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Old 10-03-2015, 12:26 AM
Jimbob421 Jimbob421 is offline
Motorized Bicycle Newbie
Join Date: Oct 2015
Location: West Monroe,LA.
Posts: 3
Default Steel or Aluminum

What do y'all recommend, steel or Aluminum.
2 or 4 stroke.
What bike would you recommend for a 1st time beginner.
Should I buy a new frame on line or either find me a good online or buy one from the usual stores.. I guess I done got the bug. Can't sleep thinking where I want to start. I very briefly talked about these bikes on my motorcycle site and got a PM from one of the members. I was shocked when he told me. Be said he had a room mate 4 years ago that left a box in the attic with a kit for a motorized bike. He told me u pay the shipping and its yours. Well heck yea as a beginner I don't have a clue what's in box. Have a idea but wont know till we figure what the shipping will be. Monday!!!! He told me box was about 18x18x6.
2,4,? I don't know but its a start. After I see what's in box where should I start looking for a frame. New, used, any info I would appreciate. Thanks for yalls help to get me started. And special tools I may need to get. Who should I go with for motors
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Old 10-03-2015, 03:22 AM
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Nashville Kat Nashville Kat is offline
Motorized Bicycle Elite Member
Join Date: Apr 2009
Location: Jacksonville, Florida
Posts: 1,403
Default Re: Steel or Aluminum

Personally I like a cruiser frame, but a more modern one- not old heavy pig iron with a big sweep of a downtube.. I've built two Huffy frames up- not terribly new, but fairly light oversized tubes, and a Micargi- also more modern with oversized tubes-

Used to race USCF 14 years in my crazy days and was a bike mechanic among other less mentionable things

A cruiser frame has the better clearances for the chain and the tank- I'd use a steel diamond frame otherwise, but the tank is in the way of peddling much, and I bulld a bike with light alloy rims and narrow tires to peddle shut down as well as roll easy for the motor- I never use a chain tensioner, and match the two chains up otherwise- saves much weight and has been very reliable.

so yes, I recommend alloy rims myself- 700 c and probably about 32mm wide for less experienced- non-cyclist riders

Two stroke China Girl is the most practical but 4 strokes are reliable and quiet if you're good with mechanics.
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Old 10-03-2015, 11:34 AM
crassius crassius is offline
Motorized Bicycle Elite Member
Join Date: Sep 2012
Location: USA
Posts: 2,785
Default Re: Steel or Aluminum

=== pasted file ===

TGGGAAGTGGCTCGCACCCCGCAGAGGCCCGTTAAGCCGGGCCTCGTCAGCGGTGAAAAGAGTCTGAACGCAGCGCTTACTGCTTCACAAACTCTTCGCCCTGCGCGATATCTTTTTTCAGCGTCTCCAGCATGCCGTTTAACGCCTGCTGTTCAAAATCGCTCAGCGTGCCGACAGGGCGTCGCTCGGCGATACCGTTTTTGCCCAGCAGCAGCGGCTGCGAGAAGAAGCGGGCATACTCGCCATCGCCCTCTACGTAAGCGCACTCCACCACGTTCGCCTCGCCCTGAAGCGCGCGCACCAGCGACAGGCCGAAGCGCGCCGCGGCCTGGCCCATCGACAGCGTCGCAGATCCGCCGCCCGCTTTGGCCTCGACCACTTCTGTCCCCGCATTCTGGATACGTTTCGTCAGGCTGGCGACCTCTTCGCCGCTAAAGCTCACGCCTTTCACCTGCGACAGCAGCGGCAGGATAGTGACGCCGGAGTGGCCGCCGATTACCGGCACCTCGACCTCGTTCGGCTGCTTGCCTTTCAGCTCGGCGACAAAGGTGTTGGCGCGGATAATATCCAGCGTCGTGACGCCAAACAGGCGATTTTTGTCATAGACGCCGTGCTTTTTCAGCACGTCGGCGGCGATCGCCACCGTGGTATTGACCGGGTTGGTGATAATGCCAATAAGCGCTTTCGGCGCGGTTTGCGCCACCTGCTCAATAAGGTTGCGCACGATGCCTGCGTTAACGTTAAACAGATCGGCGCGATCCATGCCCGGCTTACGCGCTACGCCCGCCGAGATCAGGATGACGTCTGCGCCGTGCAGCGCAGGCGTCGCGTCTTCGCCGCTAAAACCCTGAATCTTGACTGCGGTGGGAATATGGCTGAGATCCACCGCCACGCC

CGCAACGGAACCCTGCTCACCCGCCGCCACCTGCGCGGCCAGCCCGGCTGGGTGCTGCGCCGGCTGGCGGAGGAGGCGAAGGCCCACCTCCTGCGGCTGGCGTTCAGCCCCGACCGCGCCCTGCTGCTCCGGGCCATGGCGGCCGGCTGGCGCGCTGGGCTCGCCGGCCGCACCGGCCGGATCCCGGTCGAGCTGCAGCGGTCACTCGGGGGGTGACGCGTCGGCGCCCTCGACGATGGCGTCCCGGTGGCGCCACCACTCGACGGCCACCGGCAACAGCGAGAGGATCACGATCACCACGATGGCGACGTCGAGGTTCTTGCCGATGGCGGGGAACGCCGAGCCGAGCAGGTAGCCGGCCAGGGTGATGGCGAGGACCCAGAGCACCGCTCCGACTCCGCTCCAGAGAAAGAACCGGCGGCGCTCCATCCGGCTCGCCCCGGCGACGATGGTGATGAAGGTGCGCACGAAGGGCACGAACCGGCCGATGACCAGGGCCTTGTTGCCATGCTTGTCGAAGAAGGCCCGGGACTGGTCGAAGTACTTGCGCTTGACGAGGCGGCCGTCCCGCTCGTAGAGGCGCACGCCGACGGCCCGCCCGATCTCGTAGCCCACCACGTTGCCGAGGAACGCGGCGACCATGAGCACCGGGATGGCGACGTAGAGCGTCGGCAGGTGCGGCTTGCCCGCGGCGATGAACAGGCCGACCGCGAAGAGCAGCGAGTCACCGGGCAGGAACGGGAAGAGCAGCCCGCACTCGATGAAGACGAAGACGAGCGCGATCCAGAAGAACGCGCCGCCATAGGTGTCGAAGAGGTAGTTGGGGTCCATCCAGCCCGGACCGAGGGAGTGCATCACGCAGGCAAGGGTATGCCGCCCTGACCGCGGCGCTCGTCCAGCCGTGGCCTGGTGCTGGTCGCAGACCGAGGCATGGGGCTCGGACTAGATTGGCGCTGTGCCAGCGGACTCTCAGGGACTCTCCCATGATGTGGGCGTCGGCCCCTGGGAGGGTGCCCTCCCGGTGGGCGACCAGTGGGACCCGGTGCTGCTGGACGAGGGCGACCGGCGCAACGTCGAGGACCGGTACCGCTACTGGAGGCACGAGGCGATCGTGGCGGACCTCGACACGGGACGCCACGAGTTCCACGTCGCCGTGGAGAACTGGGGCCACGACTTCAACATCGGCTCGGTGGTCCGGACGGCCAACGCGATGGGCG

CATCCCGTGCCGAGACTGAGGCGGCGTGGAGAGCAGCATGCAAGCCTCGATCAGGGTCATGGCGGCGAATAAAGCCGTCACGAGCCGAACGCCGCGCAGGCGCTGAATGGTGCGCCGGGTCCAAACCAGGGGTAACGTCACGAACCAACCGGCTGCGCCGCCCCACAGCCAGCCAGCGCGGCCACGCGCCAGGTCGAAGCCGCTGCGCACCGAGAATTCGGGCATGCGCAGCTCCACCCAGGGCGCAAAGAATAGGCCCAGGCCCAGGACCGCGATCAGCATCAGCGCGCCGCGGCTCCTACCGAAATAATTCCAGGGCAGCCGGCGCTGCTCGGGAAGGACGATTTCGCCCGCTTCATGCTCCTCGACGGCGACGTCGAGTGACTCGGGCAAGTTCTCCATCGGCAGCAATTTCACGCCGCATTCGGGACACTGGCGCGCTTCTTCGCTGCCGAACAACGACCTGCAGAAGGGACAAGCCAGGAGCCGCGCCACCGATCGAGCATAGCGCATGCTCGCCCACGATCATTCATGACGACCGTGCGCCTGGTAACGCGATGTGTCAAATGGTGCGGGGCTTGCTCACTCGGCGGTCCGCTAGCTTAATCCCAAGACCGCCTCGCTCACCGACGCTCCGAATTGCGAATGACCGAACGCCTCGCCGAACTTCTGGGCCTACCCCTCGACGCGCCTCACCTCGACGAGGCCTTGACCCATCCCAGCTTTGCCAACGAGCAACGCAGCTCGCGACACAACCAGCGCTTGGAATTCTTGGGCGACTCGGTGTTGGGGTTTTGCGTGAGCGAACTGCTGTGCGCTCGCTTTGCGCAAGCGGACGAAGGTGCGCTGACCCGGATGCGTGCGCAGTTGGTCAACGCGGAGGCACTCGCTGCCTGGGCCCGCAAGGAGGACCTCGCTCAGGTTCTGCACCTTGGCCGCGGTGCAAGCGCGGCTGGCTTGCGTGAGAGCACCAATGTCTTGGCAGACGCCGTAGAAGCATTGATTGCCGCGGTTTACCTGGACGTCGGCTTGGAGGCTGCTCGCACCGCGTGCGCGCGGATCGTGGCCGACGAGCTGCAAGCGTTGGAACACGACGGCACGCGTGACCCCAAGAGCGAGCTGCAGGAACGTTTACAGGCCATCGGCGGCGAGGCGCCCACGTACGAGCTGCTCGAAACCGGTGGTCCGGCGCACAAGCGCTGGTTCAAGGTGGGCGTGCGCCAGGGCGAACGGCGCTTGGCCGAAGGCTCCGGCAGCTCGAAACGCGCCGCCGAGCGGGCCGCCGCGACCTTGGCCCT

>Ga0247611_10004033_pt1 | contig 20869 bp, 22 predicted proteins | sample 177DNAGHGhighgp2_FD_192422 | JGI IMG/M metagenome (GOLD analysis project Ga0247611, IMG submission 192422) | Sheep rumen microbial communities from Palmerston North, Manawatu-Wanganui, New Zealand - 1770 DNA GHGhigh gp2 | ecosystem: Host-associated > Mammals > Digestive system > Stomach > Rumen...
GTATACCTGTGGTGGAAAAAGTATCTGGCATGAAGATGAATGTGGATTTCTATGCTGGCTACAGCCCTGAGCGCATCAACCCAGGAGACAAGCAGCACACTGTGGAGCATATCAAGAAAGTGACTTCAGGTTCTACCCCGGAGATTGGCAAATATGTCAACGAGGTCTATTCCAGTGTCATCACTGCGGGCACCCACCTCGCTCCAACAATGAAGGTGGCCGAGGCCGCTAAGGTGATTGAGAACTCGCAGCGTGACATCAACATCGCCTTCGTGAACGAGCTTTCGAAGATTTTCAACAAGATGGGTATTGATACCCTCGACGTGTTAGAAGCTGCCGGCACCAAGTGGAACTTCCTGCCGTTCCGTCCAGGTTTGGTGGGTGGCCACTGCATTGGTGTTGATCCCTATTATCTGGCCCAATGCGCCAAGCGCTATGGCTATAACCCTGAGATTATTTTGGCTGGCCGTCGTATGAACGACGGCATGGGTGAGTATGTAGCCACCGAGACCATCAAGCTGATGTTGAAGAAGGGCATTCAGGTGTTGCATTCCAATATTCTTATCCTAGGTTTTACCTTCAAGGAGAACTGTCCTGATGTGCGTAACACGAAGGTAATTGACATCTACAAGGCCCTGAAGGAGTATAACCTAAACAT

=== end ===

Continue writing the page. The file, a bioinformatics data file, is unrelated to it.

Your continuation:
a lot of the choice depends on opinion of the builder - aluminum is nice for smoothing vibration, but tends to crack after a year or so of hard riding

I like steel cruisers mostly because I'm almost 70 & can't bend far enough to ride a mtn bike & I want the strongest, heaviest frame I can get to have a chance of surviving the huge potholes around here.
Sometimes I sets and thinks, sometimes I jes sets.
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Old 10-04-2015, 11:12 PM
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Davezilla Davezilla is offline
Motorized Bicycle Elite Member
Join Date: Mar 2014
Location: San Antonio Texas
Posts: 2,710
Default Re: Steel or Aluminum

I prefer steel because it can be welded for repairs or modifications like adding in mounting tabs or extra gussets to further strengthen the frame. Aluminum can also be welded but would need to be heat treated again or it will lose a lot of its strength... Aluminum alloys like 6061T6 are heat treated in order to enhance hardness and steength, the 2 series along with the 7 series alloys can't be welded but the 5 and 6 series alloys are easily welded. The T number at the end is the heat treatment process to give it better hardness and strength properties. 6061 is very popular for its excellent balance of strength and corrosion resistance.
7075 T6 is both harder and stronger than mild steel but needs to be protected from corrosion and will crumble to ash if welding is attempted. 2024 T3 is also very hard and strong but will oxidize if not protected by painting and will also tend to turn to an ashy mess if trying to weld or melt. 6061 isn't as strong or hard as 2024 or 7075 but it's almost as strong as mild steel and weldable, it does need to be heat treated after welding is done tho or it will be very soft at and near the welds.
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Old 10-07-2015, 05:24 AM
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Tyler6357 Tyler6357 is offline
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Join Date: Mar 2012
Location: Santa Barbara, CA
Posts: 611
Default Re: Steel or Aluminum

Did you find out what is in the box? 2 stroke? 4 stroke? fricton kit?
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